A COALITION of community, animal welfare and environmental organizations filed a lawsuit against the Environmental Protection Agency challenging its withdrawal of a proposed rule that would have allowed EPA to collect information from livestock farms such as location and animal population size as well as personal information about operators.
As part of a court settlement deal, EPA proposed a rule, known as the CWA Section 308 Rule, and started gathering information from concentrated animal feeding operations (CAFOs) to make it publicly available and searchable through the EPA website in 2012. It then withdrew that rule after livestock producers aired concerns about activists harassing farmers or posing a threat to the nation's food supply.
The Center for Food Safety, Environmental Integrity Project, Food & Water Watch, The Humane Society of the United States and Iowa Citizens for Community Improvement have filed suit in the U.S. District Court for the District of Columbia arguing that EPA's withdrawal of the proposed 308 rule "lacks the rational basis required by law." The groups claim that the information at issue is "critical" to EPA's ability to protect waterways from livestock farms.
Agricultural groups stand behind the rule's withdrawal.
Don Parrish, senior director of congressional relations for the American Farm Bureau Federation, said the case does not have much merit and hopes EPA will vigorously defend its decision in court.
"We believe this is less about the government doing a good job of regulating livestock operations and more about the ability of NGOs (non-governmental organizations) and environmental groups trying to gain access to information," he said.
In the fall of 2012, several environmental organizations filed Freedom of Information Act requests with EPA for all of the state-generated data it had gathered on CAFOs. EPA granted that request, and unfiltered information was passed along to environmental groups.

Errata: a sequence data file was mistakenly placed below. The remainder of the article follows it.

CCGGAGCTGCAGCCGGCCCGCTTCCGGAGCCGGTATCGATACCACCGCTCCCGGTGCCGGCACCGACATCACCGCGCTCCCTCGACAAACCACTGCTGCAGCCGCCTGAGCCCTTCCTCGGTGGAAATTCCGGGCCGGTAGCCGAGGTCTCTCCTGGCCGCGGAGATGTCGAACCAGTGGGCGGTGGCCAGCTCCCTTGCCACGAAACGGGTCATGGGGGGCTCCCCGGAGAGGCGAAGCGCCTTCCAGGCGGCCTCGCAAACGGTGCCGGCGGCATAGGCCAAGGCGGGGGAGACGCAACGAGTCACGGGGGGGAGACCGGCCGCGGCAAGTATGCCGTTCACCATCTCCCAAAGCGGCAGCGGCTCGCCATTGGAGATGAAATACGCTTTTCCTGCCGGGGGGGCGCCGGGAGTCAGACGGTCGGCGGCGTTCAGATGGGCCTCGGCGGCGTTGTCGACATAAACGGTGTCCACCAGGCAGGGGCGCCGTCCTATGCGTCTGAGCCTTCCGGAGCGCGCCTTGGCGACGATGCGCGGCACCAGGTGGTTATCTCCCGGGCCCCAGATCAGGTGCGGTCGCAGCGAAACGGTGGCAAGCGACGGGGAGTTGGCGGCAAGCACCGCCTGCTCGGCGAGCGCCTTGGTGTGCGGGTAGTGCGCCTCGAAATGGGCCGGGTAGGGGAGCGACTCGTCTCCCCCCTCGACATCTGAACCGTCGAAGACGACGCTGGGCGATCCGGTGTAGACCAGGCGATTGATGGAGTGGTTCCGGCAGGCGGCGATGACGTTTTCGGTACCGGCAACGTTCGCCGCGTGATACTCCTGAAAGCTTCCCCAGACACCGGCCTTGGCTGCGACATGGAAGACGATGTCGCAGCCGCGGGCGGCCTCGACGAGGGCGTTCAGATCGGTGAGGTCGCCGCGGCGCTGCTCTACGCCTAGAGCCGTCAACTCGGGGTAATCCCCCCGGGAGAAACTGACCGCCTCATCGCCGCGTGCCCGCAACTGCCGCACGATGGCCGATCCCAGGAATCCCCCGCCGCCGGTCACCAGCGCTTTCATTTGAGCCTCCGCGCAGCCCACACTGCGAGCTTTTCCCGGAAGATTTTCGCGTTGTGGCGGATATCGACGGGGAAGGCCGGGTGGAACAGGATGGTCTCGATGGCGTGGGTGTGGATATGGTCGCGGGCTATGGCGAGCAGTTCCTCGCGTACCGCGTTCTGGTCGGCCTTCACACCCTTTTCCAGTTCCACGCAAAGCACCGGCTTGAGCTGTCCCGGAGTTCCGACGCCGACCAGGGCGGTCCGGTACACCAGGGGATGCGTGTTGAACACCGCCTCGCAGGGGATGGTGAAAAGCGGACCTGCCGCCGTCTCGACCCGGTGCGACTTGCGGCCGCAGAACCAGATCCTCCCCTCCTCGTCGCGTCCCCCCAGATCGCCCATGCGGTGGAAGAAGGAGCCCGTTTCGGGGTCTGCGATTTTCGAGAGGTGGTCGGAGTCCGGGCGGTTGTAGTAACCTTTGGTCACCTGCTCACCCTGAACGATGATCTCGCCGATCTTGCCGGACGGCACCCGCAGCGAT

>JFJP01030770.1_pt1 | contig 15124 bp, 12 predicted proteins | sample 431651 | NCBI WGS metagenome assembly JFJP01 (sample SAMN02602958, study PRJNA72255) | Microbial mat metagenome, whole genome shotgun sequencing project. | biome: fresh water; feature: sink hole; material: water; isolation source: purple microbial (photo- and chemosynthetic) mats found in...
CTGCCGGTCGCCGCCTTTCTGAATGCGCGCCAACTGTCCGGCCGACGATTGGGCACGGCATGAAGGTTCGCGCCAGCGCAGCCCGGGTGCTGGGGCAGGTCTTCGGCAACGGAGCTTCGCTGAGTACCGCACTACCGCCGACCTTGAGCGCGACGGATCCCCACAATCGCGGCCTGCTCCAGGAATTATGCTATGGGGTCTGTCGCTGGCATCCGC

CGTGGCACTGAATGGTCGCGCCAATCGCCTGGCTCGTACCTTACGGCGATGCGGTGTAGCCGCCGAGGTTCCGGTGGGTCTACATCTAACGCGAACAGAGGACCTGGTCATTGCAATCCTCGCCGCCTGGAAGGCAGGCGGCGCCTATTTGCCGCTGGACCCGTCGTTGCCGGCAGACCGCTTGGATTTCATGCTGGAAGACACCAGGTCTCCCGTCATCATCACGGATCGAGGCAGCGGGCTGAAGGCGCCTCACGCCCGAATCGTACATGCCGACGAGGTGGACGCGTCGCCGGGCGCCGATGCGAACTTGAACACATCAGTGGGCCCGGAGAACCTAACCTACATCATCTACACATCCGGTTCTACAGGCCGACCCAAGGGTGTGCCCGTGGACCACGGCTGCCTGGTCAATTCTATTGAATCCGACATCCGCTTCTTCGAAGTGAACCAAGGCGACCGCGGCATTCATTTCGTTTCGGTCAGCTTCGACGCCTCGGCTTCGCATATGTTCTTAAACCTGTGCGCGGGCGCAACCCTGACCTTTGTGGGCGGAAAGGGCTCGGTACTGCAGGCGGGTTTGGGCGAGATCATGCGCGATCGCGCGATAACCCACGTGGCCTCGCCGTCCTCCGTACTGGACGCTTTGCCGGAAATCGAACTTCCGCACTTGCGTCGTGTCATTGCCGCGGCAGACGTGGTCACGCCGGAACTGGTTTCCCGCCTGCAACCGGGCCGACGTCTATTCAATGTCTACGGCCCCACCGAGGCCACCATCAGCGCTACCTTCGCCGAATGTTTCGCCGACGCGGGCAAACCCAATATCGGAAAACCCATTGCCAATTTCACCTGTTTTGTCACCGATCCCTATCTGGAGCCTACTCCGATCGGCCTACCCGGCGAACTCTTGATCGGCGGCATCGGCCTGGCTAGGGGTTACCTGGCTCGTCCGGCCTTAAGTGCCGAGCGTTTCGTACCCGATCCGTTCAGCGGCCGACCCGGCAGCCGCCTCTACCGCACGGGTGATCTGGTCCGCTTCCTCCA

After the industry outcry, EPA attempted to recall some of the records it originally produced.
Food & Water Watch said it retained and reviewed all of the original records, and executive director Wenonah Hauter noted, "Our review of these records confirms what EPA has already admitted in its preamble to the 308 rule. The data from the states are inconsistent, incomplete and, ultimately, will not allow the agency to finally begin the process of properly regulating these highly polluting facilities."
The 308 rule made a strong case for the need for information collection based on inadequate existing data, the groups argued. With its rule withdrawal, EPA radically shifted its position without justification, the plaintiffs added.
In a statement, the groups explained that EPA now claims that instead of using its authority under the Clean Water Act to gather information directly from CAFO owners and operators, it will seek to gather existing information about CAFOs from various state and federal agencies.
"This legal action asserts that EPA's change in position is arbitrary because alternative courses of action cannot provide the crucial information," the groups added.
Parrish noted that EPA did not throw out the entire 308 rule. If the agency suspects a specific operation of polluting, it can issue a request for more data on that site, and the operation must comply.
Parrish explained that this aspect is important because EPA must have a rationale to request additional information. Blanket regulation of all operations would be an overreach of EPA's authority, he explained.
In July, the National Pork Producers Council and Farm Bureau took legal action to stop EPA from publicly releasing the private data the environmental groups requested.
Parrish said it's too early in the process to tell what role agricultural groups could play in this latest court case, but they will be watching it closely.
"We're not taking anything off the table and are considering all of our options," he said.